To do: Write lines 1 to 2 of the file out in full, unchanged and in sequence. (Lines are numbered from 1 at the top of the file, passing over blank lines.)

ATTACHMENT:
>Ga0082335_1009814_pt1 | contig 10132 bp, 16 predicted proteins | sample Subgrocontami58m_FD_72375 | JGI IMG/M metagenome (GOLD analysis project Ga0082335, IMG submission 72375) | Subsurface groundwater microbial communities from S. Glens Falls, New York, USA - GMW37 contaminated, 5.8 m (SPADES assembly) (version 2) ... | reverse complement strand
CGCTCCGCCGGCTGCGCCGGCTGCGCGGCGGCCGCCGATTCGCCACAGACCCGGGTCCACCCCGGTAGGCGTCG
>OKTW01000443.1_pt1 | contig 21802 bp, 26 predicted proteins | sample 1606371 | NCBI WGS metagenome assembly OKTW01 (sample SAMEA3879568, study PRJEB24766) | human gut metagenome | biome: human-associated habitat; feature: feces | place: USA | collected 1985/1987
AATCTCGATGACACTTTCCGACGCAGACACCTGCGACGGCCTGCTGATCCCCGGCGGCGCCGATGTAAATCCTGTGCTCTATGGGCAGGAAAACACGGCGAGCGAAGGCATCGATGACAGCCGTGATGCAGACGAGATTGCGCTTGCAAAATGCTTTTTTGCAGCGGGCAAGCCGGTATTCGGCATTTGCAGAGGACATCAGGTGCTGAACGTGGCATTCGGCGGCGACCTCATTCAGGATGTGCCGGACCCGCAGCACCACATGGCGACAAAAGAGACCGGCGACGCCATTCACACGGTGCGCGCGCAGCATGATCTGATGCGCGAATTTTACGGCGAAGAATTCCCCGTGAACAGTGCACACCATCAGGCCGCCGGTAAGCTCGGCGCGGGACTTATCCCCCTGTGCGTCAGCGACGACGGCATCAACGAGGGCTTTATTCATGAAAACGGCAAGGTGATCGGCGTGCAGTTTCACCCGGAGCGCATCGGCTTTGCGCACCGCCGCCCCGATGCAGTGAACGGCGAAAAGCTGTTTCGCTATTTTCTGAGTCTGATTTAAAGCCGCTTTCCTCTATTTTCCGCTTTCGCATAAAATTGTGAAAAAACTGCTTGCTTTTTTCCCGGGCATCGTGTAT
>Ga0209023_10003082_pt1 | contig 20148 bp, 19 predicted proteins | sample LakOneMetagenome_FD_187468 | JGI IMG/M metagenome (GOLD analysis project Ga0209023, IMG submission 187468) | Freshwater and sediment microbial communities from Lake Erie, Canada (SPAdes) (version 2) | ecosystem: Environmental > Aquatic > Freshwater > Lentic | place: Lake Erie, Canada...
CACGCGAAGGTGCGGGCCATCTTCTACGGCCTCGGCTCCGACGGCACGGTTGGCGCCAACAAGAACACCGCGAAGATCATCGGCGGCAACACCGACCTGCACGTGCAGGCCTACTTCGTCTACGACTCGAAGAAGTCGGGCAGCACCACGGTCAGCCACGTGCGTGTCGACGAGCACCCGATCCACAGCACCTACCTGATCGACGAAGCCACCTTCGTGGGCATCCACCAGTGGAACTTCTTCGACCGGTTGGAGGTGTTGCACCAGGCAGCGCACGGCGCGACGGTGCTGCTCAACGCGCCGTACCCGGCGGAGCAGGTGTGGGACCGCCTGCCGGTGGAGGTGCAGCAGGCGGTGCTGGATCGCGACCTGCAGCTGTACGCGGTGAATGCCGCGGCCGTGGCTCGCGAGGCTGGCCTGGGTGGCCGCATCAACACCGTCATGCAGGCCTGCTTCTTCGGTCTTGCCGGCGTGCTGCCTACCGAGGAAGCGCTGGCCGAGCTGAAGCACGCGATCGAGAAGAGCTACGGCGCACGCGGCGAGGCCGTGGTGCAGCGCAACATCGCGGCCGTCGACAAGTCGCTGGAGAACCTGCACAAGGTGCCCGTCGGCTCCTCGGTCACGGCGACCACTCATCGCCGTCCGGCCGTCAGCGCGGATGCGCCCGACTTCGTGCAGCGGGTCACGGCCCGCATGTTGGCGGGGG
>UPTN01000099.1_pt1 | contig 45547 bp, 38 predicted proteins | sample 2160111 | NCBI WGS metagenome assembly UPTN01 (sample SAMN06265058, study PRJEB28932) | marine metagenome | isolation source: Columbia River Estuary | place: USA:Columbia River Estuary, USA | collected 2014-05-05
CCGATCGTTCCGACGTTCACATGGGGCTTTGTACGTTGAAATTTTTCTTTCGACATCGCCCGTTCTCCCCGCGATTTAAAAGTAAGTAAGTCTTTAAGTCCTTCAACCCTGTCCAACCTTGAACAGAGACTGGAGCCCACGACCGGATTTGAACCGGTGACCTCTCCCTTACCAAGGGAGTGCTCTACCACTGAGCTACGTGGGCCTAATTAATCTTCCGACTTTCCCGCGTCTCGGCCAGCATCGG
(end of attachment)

>Ga0082335_1009814_pt1 | contig 10132 bp, 16 predicted proteins | sample Subgrocontami58m_FD_72375 | JGI IMG/M metagenome (GOLD analysis project Ga0082335, IMG submission 72375) | Subsurface groundwater microbial communities from S. Glens Falls, New York, USA - GMW37 contaminated, 5.8 m (SPADES assembly) (version 2) ... | reverse complement strand
CGCTCCGCCGGCTGCGCCGGCTGCGCGGCGGCCGCCGATTCGCCACAGACCCGGGTCCACCCCGGTAGGCGTCG